The title of our January 2001 newsletter was, “The Popularity of the Weather Channel Did Not Change the Weather.” The point then was that the media’s short-term view can create either unfounded exuberance or depression, depending upon which generates the most entertainment value. We cautioned investors back in 2001 about the financial media’s euphoria over Internet and technology stocks. We now believe that the media has replaced euphoria with fear and that investors should take advantage of the valuations that exist in the equity marketplace as a result of rampant media-driven pessimism.
As we see it, there is a conundrum imbedded in the global growth paradigm. For many of the earth’s inhabitants, the world has probably never been a safer place; yet many of those same people have been led to believe that the world is falling apart. Relatively speaking, there have never been fewer wars, more individuals with access to fresh water, and so many who will experience a longer life span than that of their ancestors. In America, both murder and crime rates continue to drop. At the same time, the advent of global media communication grants us unparalleled access to everything that is both good and bad…in the world! Since fear currently sells well, it appears that the media literally sorts the globe for a catastrophe of the day. Thus, on an otherwise quiet news day, a statistically minor but tragic bus accident in Port Vila, Vanuatu can be viewed by billions of people before they finish breakfast!
Let’s look deeper into our thesis that the world is actually better in some ways now than 10-15 years ago. Despite distressing hostilities in Iraq and elsewhere, the trend is overwhelmingly toward fewer conflicts than in the past. Research conducted at the University of Maryland1 shows that much of this is attributable to the fall of Russia in 1991 and the end of the Cold
War. At that time, one in three countries was experiencing some form of serious armed conflict. That number has dropped by more than one-half, to 15% at the end of 2004. Looked at another way, trends in global democracy versus autocracy are also positive (unless you happen to be a despot). In the late 1980s, the world was divided almost equally between democracies and autocracies. At the end of 2004, however, there were more than three times as many democracies…and the trend continues. Along with development comes ever more ubiquitous media coverage, which allows problems in every corner of the world to be seen by the fearful eyes of those watching television.
So, why does all of this concern us as we invest our clients’ funds? The answer is that we must stay focused on long-term trends. In that vein, we recognize the fact that like America, both Russia and China are far from perfect. However, they are leaning toward better treatment of their people and no longer formally call the West an enemy. Billions of global inhabitants such as those in India are improving their lives and becoming consumers of medicine, education, more hygienic water and entertainment. In our view, these positive trends are sustainable and not dwarfed by hurricanes, earthquakes or, for that matter, terrorism.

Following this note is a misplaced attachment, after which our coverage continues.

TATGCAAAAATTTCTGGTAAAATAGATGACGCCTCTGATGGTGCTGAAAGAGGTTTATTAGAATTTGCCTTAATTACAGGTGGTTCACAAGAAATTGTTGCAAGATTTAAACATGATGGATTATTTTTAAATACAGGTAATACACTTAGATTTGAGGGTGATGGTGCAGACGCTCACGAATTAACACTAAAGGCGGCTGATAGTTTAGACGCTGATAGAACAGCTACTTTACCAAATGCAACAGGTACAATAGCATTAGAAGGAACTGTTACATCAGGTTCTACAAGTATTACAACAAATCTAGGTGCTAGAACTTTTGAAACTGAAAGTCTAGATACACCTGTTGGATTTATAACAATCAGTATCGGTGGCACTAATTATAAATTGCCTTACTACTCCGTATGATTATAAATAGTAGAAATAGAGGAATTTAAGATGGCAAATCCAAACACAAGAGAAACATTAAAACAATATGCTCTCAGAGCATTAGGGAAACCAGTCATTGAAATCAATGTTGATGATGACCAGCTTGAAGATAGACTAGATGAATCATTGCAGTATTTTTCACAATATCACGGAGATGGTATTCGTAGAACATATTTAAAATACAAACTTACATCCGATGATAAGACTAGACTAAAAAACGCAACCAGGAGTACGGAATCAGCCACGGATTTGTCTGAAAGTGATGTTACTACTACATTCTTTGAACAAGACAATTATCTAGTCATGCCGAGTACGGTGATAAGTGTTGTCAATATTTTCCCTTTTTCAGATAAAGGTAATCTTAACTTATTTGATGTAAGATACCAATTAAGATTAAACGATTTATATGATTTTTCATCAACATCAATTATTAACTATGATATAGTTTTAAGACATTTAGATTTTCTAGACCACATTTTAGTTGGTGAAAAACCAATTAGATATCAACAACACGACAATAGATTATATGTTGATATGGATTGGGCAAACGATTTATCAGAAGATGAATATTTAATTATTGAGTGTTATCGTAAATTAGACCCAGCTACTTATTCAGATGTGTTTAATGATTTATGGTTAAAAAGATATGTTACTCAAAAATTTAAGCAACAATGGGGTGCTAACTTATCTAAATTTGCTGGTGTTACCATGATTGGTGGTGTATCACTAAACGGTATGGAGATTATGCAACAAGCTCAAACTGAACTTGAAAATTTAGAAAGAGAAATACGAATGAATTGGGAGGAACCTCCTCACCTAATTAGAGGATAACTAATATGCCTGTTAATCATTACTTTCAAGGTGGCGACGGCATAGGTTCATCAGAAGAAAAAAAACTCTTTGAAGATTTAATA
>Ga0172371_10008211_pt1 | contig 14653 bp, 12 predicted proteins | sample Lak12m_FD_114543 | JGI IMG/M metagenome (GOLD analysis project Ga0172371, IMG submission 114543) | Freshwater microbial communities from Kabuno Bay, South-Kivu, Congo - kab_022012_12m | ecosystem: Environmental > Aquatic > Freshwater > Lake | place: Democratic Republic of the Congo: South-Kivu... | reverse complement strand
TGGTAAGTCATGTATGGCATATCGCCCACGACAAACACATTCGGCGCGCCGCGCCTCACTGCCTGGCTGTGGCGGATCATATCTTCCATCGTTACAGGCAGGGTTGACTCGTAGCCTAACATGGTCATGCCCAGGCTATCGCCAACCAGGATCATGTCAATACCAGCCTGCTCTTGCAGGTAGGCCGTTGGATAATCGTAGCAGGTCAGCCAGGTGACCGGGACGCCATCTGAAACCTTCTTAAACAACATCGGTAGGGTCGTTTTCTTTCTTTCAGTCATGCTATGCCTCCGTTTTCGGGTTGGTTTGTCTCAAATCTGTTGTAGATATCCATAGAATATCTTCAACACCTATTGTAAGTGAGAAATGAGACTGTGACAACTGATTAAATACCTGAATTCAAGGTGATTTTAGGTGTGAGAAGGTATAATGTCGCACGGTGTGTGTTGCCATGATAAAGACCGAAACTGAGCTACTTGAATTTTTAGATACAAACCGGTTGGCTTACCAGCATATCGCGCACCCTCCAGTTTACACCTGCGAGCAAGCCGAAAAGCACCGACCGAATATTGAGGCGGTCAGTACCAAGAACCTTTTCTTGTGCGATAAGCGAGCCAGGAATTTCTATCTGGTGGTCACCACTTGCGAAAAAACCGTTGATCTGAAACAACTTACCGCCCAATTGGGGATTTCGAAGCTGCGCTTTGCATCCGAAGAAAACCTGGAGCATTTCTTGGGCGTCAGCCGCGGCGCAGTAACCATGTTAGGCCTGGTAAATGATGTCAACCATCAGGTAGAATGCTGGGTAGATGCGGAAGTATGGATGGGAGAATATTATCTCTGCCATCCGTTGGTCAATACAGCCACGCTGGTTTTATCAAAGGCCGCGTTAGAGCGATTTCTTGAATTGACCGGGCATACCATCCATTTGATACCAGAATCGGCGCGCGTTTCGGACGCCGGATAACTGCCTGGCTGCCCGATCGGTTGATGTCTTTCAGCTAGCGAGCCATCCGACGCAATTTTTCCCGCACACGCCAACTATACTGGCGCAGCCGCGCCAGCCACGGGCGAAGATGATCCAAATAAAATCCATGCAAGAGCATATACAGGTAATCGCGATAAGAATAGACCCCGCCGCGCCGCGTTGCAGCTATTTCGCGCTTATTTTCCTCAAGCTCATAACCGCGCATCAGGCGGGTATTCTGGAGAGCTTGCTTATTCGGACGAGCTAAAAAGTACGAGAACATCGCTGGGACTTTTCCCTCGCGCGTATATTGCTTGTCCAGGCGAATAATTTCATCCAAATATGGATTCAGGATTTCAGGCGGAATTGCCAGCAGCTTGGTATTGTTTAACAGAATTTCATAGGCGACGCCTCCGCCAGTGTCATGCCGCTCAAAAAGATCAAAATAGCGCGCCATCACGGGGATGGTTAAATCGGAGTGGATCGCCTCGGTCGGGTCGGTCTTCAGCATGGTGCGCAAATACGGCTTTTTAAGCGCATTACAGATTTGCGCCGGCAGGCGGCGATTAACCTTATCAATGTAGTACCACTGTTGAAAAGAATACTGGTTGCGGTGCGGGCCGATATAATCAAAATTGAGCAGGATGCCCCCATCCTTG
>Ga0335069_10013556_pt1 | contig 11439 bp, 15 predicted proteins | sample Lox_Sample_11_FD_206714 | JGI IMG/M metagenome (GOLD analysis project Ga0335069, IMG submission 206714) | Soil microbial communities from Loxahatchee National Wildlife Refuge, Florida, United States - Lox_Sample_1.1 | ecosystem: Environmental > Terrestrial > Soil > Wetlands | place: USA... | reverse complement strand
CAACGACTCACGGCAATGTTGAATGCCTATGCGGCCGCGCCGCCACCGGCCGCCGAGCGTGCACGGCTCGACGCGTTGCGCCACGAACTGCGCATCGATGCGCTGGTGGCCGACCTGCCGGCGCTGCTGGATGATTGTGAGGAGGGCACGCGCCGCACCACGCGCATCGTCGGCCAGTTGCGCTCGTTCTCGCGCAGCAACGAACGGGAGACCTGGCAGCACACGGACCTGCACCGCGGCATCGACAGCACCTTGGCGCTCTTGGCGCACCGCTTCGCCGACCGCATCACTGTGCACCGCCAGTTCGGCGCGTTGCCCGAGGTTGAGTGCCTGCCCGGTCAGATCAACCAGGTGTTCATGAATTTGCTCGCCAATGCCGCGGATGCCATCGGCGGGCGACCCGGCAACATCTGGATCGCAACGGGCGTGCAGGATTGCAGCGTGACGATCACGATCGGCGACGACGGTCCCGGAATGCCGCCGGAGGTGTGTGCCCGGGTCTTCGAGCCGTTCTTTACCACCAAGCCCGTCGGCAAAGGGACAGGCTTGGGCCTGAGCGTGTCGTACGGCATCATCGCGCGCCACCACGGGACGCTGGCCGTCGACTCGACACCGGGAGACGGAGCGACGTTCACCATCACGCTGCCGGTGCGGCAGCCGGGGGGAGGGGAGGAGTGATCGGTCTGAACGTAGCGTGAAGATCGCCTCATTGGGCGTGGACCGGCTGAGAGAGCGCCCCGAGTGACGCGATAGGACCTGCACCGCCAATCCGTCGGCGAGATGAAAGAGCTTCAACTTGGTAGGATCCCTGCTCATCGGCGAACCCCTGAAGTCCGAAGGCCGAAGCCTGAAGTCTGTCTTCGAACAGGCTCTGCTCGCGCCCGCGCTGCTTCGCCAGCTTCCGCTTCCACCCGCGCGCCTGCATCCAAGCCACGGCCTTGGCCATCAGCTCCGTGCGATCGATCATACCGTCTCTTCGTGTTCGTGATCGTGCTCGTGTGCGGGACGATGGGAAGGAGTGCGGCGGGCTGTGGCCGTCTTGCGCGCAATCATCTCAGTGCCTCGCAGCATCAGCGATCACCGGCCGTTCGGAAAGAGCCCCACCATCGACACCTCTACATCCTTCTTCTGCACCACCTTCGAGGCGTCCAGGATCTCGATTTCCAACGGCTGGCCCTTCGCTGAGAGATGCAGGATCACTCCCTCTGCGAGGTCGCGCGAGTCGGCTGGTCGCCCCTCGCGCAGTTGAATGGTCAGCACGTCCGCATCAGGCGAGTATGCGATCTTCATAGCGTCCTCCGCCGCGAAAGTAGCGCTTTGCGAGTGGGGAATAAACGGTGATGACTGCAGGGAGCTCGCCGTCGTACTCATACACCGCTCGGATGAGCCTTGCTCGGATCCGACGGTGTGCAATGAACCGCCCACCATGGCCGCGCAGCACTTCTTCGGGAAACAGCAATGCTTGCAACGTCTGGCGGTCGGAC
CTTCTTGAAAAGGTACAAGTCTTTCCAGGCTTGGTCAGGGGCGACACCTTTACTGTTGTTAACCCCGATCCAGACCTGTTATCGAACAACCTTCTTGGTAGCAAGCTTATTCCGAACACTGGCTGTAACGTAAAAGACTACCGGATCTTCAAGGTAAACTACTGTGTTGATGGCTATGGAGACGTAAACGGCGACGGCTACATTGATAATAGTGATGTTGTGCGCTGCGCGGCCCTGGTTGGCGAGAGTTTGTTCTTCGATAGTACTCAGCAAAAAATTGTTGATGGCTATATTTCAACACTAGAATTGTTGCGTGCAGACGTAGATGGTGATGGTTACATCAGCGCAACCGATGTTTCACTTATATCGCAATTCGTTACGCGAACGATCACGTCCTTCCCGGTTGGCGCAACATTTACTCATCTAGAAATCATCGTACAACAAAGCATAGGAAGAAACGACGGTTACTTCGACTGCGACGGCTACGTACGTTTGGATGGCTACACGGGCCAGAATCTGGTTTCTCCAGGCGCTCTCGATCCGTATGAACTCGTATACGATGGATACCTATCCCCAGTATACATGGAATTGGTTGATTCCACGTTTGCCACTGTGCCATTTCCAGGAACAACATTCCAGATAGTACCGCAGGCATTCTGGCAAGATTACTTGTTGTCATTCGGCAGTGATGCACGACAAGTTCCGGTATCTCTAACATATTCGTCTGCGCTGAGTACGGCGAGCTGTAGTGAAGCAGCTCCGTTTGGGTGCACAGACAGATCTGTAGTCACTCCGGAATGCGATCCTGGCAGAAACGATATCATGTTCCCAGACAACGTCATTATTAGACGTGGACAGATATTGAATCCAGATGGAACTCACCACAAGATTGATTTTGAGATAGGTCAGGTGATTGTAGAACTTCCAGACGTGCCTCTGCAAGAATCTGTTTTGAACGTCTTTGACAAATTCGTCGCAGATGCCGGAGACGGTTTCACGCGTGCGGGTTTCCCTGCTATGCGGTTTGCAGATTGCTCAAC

Today’s paradox is the fact that the increased movement of goods and people across the globe has probably elevated the risks of pandemic bird flu. Never before, though, has the world been so well prepared with communications, global organization and technology to deal with a potential problem quickly. We certainly hope that current global efforts are successful in
handling this particular risk.
We remain bullish. Most of our Quality Core companies have reported third quarter earnings that either met or exceeded Wall Street’s estimates. Global growth has been impressive and corporate profits are high. Moreover, compliance with new laws like the Sarbanes-Oxley Act, coupled with the reduction in tax on dividends, has encouraged corporations to manage their businesses to maximize cash (i.e., higher dividend payouts and fewer senseless acquisitions). This is all good news for shareholders.
Energy prices are a concern, but we expect high natural gas and oil prices to lead to rationalization of energy use, development of alternate fuels and essential productivity enhancements like outsourcing to control all costs. As for interest rates, we observe that “America’s deficits are someone else’s surpluses,” and the giant funds flow toward China and the oil producing nations will likely be followed by global infrastructure spending by these governments. These money movements and related inflationary pressures may cause interest rates to continue to rise, but not to levels that will choke long-term growth.
In conclusion, stay tuned to your televisions as we move from hurricane to bird flu season. We do not mean to downplay human tragedy or risks, but simply want to keep them in perspective as we witness the unfolding of what we believe to be the most sustained and broad-based growth in history. Perhaps most important, we believe that global growth is in its early stages and allowing for normal cyclical ups and downs, has decades to run.
1By Dr. Monty G. Marshall at the Center f or International Development and Conflict Management